Sha Na Na
Sha Na Na circa 1972
 
Amazingly, somewhere in the mean time between his 1974 escape and his 2001 capture, Solly made the seemingly insane choice for a wanted man of turning himself into somewhat of a public figure by impersonating Vinnie Taylor in a variety of doo-wop acts in Florida. Solly told people that he had changed his stage name to “Danny C” from Vinnie Taylor, who Solly claimed had faked his death in 1974 for personal reasons.

In a 2004 CBS News article about Solly, Rebecca Leung reported that:

In Florida, doo-wop bands have always been a hit in bars and clubs along the beach. That’s where Tommy Mara’s group, The Saints, and Joe Locicero’s group, The Mello Kings, became two of Florida’s top local groups.

Both men remember being thrilled that living legend and former Sha Na Na singer Vinny Taylor had moved to town.

“You know, he had the talk,” says Mara. “He talked the talk and he walked the walk.”

The former bad boy of Sha Na Na said he had a new stage name: Danny C. And he even had his own Web site, where fans could log on and see all the rock ‘n’ roll legends he performed with over his career.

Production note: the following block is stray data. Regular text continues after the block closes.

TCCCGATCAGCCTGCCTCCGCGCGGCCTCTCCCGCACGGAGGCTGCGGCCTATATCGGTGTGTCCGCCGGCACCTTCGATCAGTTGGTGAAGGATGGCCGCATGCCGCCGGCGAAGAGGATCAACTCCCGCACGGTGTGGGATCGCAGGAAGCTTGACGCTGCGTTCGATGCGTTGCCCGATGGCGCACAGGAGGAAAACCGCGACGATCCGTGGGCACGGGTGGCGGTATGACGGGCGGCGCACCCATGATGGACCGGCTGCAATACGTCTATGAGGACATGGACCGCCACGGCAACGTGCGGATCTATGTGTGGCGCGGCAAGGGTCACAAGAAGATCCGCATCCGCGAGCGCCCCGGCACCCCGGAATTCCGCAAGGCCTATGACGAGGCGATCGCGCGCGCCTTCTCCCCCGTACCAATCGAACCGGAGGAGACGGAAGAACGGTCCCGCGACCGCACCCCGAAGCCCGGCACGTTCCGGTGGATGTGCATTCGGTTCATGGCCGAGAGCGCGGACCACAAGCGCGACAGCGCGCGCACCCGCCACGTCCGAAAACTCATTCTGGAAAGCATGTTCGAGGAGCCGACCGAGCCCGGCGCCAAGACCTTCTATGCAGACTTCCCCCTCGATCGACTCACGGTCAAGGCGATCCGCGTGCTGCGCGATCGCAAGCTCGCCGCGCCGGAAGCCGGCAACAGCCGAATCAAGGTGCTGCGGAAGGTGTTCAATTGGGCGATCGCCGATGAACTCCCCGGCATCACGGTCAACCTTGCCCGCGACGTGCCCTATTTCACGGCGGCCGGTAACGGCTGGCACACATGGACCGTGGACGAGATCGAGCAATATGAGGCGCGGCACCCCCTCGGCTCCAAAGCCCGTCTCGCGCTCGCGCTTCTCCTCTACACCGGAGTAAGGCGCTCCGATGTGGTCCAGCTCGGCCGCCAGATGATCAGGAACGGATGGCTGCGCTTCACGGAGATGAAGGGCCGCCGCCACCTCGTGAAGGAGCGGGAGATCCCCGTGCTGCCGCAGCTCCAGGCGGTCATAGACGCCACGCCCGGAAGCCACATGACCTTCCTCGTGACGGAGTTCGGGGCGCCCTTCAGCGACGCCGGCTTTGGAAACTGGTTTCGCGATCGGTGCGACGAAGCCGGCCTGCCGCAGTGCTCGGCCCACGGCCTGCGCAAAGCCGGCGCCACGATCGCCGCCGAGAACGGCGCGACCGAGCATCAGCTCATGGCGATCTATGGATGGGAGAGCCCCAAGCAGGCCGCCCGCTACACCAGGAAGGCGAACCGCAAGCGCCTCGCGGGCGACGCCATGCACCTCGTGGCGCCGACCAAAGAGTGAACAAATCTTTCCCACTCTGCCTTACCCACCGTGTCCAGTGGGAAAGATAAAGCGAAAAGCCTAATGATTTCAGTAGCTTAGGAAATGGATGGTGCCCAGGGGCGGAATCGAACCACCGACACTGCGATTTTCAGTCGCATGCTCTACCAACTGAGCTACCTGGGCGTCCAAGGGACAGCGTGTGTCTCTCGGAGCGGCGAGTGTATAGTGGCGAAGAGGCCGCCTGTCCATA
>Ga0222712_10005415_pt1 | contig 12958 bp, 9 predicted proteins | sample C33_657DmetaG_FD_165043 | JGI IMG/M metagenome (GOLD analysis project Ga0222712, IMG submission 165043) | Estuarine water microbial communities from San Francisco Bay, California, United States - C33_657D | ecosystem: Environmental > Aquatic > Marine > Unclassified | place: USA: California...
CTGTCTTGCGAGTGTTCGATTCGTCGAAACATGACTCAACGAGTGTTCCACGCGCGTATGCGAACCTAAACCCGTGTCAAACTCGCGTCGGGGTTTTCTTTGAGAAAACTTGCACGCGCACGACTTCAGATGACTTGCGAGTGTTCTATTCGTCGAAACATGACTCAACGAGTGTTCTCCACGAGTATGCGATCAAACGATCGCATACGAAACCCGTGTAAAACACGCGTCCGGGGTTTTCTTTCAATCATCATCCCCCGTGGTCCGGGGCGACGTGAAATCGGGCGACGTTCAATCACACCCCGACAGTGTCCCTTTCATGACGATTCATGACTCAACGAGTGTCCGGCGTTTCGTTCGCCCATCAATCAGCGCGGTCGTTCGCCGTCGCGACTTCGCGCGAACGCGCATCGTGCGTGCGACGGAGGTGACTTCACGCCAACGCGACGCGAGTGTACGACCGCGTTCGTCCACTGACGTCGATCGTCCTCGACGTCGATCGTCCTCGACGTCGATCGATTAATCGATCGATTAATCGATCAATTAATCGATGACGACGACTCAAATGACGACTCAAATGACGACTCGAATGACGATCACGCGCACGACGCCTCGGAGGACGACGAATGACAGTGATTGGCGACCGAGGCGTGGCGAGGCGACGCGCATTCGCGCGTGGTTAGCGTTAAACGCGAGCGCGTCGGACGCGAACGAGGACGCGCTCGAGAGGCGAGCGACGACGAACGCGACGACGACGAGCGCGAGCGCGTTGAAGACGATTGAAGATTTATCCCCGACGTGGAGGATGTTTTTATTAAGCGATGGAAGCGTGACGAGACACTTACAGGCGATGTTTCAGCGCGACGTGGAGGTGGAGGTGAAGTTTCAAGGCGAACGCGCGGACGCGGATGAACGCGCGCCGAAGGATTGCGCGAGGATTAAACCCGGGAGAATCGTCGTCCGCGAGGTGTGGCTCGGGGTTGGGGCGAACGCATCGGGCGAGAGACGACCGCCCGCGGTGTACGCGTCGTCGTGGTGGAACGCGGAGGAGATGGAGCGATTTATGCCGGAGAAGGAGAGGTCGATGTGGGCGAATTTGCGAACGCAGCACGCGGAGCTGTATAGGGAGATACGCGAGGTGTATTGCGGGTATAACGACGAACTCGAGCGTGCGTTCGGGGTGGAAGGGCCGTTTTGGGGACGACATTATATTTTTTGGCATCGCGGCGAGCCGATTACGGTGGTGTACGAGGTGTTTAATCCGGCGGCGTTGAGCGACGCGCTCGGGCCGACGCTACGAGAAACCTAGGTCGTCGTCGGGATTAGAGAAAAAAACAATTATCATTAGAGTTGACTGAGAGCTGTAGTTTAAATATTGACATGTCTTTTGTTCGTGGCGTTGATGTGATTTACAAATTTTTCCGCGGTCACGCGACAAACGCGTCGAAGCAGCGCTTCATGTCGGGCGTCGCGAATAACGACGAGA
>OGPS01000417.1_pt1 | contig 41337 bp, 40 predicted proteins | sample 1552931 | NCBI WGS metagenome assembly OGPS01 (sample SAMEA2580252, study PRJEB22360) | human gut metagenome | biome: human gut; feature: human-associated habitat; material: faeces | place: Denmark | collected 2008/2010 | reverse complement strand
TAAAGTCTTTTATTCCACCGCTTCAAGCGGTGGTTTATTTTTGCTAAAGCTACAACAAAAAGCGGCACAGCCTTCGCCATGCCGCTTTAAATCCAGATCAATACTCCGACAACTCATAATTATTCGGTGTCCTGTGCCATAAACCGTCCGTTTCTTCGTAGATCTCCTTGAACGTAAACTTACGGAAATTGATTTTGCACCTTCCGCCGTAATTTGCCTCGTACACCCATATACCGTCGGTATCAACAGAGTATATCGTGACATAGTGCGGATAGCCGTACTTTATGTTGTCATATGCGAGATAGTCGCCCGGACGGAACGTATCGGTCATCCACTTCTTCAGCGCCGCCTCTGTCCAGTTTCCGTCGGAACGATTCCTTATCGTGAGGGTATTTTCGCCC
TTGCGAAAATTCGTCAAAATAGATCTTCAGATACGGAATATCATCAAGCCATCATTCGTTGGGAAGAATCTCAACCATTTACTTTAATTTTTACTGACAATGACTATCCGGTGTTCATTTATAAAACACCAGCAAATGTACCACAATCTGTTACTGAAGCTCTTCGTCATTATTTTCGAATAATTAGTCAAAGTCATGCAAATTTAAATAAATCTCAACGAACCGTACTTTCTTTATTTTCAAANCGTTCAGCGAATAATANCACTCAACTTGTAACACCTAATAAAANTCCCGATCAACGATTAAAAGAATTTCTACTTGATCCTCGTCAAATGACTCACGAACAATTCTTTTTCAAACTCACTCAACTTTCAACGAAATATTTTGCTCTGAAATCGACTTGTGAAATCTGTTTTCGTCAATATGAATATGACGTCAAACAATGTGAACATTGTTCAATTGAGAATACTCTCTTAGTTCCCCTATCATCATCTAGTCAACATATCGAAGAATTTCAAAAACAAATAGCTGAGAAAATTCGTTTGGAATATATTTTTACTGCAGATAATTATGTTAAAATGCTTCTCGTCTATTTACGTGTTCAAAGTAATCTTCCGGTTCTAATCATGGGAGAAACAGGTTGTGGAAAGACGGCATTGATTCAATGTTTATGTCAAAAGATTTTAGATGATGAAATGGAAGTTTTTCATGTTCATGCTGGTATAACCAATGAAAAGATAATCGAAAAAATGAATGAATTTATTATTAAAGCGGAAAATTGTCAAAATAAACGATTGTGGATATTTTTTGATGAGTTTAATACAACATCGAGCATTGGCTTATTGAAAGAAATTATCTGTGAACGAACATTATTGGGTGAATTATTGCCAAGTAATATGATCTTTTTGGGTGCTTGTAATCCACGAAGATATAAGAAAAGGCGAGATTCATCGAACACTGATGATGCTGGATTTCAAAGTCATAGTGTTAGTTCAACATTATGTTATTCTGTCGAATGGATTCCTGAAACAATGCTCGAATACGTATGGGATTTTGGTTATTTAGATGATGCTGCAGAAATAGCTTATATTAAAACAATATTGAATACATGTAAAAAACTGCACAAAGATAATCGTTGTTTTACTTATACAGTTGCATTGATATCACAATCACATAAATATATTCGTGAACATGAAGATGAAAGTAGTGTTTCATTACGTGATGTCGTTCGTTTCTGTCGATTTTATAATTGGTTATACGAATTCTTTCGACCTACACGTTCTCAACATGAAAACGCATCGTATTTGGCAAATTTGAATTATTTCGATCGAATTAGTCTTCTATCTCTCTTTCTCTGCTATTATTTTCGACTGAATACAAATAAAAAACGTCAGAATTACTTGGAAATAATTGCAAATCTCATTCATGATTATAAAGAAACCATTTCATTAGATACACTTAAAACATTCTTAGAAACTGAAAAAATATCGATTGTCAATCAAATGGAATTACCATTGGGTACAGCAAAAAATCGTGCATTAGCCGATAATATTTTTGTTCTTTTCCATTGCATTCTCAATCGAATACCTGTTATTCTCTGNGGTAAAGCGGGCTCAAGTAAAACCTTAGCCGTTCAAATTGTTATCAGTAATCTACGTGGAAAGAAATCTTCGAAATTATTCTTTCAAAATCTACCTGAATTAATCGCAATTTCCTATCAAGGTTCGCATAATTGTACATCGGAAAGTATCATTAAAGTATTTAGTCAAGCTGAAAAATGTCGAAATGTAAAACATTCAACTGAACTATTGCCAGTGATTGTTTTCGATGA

Locicero and Mara couldn’t believe their luck when Danny C asked their groups to back him up on stage.

“We featured Tommy and The Saints, and then we featured Danny C from Sha Na Na,” says Mara. “Sold it out.”

People from Sha Na Na eventually got wind of Solly’s act (he had a website for crying out loud, and a minivan with the web address printed prominently on the side) and, not knowing that he was on the run from the law, long-time Sha Na Na member, Peter Erlendson even sent Solly a cease-and-desist email asking him to stop performing as Taylor. According to a 2001 article on Philly.com, Solly actually responded to the email and even tried to convince Erlendson that he was in fact Vinnie Taylor and that Taylor had faked his death.  According to the article, Erlendson said “I can assure you Vinnie is dead. He was a friend.”  Sha Na Na threatened a lawsuit, but allegedly didn’t follow through because they didn’t want to give Solly any more undue attention. 
 
More of this strangeness after the jump…

READ ON
Posted by Jason Schafer
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03.17.2015
01:06 pm